Twelve Steps of Al-Anon

Al-Anon is a mutual (or peer) support program, where members meet to help each other when they are struggling with another person’s consumption of alcohol. The shared experiences, strengths and hopes of members can aid another person learn a new way to live and experience an end to the hopelessness that often effects people in similar situations. Modelled after Alcoholics Anonymous program Al-Anon has adopted its own versions of the twelve steps and twelve traditions.

Virginia and Scot

Imagine two people; Virginia and Scot. Scot is concerned about the amount of alcohol that Virginia drinks regularly. Virginia could be Scot’s wife, sister, mother, co-worker or child. Virginia may or may not believe that she has a problem. Scot’s problem can be helped by attending Al-Anon meetings and learning from other members the benefits of the Twelve Steps and Twelve Traditions.

What is an Alcoholic

Alcoholism was first recognized as a disease in 1956, by the American Medical Association. “Addiction is defined as the ongoing use of mood-altering substances, such as alcohol and drugs, despite adverse consequences.” 1 Some individuals disagree with the disease concept of alcoholism and the idea that those who drink excessively are choosing or simply lack moral character. Society is growing in its understanding of the disease and research continues to support the disease model.

Full effects of the disease and health issues

The initial effects of alcohol can induce a calming effect and reduced inhibitions. As consumption increases, there are numerous biological systems that are negatively affected and a person can become dependent on alcohol to survive. Alcoholics can experience criminal consequences to their behaviors when impaired, the effects on their direct and extended families, and a general decline in their mental and physical health. Impaired driving, violent and sometimes bizarre behaviors can cause alcoholics to be incarcerated or face fines and restrictions on their lifestyle.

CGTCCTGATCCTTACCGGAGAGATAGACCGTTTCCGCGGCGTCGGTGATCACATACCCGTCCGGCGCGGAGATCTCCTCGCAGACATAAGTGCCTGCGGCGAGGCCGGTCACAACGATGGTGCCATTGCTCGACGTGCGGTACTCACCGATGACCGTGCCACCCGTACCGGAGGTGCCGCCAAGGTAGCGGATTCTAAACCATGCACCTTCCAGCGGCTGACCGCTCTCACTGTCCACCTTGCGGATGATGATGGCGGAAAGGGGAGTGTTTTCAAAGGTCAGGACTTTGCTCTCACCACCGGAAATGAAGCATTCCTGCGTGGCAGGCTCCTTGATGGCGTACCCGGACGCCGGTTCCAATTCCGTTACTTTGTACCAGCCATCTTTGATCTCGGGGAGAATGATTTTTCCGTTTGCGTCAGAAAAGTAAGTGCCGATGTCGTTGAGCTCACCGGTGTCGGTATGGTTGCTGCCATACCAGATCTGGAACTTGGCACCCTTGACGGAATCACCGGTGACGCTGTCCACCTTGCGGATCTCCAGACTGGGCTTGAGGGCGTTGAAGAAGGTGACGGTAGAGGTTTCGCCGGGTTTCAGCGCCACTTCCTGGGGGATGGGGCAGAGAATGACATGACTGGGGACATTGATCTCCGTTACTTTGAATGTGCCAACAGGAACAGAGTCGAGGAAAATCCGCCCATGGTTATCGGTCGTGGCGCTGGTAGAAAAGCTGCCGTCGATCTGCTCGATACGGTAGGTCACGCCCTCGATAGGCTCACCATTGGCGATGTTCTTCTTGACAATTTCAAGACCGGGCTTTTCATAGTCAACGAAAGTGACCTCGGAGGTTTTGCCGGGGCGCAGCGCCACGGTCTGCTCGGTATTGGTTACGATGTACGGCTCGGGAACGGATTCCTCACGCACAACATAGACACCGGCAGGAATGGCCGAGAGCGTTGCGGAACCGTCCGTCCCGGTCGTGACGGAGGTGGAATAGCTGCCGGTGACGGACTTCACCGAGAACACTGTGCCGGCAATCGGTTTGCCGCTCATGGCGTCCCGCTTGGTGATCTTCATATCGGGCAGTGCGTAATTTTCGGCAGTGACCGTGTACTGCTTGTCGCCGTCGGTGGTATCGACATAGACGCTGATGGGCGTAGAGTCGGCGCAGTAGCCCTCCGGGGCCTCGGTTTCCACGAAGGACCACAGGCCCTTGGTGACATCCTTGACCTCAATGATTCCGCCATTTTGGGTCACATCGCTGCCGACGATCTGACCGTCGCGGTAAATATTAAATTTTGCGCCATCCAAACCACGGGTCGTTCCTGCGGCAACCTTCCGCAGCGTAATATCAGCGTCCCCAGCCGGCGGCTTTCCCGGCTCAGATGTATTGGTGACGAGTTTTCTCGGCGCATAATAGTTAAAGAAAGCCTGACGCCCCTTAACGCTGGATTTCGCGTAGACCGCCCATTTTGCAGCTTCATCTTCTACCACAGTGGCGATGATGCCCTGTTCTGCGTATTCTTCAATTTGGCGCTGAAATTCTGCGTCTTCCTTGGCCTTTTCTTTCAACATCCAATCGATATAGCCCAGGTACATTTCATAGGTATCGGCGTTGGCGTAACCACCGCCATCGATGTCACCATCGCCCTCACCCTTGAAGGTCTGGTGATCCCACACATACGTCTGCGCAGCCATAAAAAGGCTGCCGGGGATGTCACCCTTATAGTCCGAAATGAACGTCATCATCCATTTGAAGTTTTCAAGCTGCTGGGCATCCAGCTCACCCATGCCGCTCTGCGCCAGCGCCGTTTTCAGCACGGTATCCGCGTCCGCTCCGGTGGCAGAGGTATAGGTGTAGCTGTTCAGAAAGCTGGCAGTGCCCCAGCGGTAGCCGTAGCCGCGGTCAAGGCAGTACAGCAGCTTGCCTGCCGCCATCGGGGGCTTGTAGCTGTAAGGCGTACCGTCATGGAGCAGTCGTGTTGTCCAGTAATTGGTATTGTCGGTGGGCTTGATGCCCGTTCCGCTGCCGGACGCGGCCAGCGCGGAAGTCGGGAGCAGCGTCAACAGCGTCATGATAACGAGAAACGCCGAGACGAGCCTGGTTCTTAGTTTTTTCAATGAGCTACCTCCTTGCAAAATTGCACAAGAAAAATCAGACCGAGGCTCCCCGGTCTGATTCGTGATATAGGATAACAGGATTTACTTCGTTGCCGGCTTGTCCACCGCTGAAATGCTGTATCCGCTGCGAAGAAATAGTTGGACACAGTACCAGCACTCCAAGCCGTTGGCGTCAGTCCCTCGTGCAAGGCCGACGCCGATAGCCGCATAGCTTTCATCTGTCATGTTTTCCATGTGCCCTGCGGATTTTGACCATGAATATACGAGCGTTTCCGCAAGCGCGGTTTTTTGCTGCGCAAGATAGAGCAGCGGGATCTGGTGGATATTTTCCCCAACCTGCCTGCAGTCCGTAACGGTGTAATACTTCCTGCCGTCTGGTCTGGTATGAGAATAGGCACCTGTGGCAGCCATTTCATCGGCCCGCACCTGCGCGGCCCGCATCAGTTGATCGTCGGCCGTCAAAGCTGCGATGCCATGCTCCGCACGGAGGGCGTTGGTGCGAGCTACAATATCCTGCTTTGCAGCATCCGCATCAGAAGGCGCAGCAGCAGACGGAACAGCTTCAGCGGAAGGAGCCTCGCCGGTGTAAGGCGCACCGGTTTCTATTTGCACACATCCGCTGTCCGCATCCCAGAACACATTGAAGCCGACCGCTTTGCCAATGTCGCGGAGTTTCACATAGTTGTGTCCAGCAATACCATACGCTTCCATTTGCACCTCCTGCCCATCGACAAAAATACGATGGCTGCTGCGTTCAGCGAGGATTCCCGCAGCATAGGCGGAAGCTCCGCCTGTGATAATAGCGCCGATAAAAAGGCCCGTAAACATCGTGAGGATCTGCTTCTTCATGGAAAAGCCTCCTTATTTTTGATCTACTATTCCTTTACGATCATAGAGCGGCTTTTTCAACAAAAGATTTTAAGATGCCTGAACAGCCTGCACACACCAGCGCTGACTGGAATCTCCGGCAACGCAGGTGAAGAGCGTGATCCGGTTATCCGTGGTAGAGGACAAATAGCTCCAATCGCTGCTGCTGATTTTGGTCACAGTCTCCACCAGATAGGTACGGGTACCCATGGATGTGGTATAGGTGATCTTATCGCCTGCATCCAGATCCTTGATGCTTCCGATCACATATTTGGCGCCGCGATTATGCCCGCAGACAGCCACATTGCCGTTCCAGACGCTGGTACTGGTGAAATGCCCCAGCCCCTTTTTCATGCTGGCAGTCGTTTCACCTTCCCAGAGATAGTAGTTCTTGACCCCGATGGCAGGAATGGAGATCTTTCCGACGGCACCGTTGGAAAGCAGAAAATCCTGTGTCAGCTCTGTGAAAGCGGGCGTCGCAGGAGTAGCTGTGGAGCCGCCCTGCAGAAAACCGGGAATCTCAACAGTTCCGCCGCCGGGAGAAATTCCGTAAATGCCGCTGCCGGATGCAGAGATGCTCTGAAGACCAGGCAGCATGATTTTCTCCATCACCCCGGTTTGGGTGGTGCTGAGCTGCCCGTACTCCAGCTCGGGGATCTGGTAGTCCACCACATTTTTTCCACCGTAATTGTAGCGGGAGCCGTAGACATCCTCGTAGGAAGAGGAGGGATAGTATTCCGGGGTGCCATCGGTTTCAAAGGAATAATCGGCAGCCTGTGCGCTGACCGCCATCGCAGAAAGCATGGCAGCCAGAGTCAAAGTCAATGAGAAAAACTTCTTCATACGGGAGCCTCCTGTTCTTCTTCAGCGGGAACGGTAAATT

An al-anon perspective – a view from the center of the disease

Individuals and families effected by the drinking of someone in their circle can experience feelings of hopelessness and despair. The stress can negatively impact a person’s quality of life. Often there are specific patterns of behaviors that have shaped their lives as they deal with the consequences of someone’s alcohol use. Individuals can experience missing work, not being able to sleep, financial hardships and the effects of anxiety and depression.

Alcohol addiction

Alcohol consumption can lower a person’s inhibitions and release endorphins that make a person feel better. Repeated usage can start to impair the ability to think clearly and in the long term, alcohol will damage the brain and many of the systems we rely on to ensure we remain healthy and alert. Severe withdrawal symptoms and death can result when a person who is alcohol dependent tries to quit.

The Alcoholic family

Alcoholism effects the entire family, and even extended family members may not escape the consequences of a single family member caught in the disease. Alcoholism introduces a complexity to the family dynamics. Some families appear to have a history of the disease that can spread back for generations. Al-anon offers support to members whose families are affected by the disease.

Teens and Alateen

Growing up has many challenges even under the best of circumstances. Teenagers may find that their families and/or peer groups are under the cloud of alcoholism. Being a teenager offers unique challenges and the benefits of Alateen is that you will find the support of other members in similar environments.

Meetings, Literature and other resources

Groups form and offer regular meetings for newcomers and members to attend. Al-anon and Alateen have literature available for members to read and study independently of the group. Some groups will form service bodies and participate in activities, like dances and picnics or even put on conventions for members. Members have the opportunity to balance their life with healthy interactions learned in being a part of the Fellowship of Al-anon/Alateen.

Treatment Center and Rehab options

Most treatment centers and rehabilitation facilities are designed to help the person suffering from alcoholism or other addiction issues. Some of the facilities will offer family therapy sessions and many will have information available on local Al-anon or Alateen groups.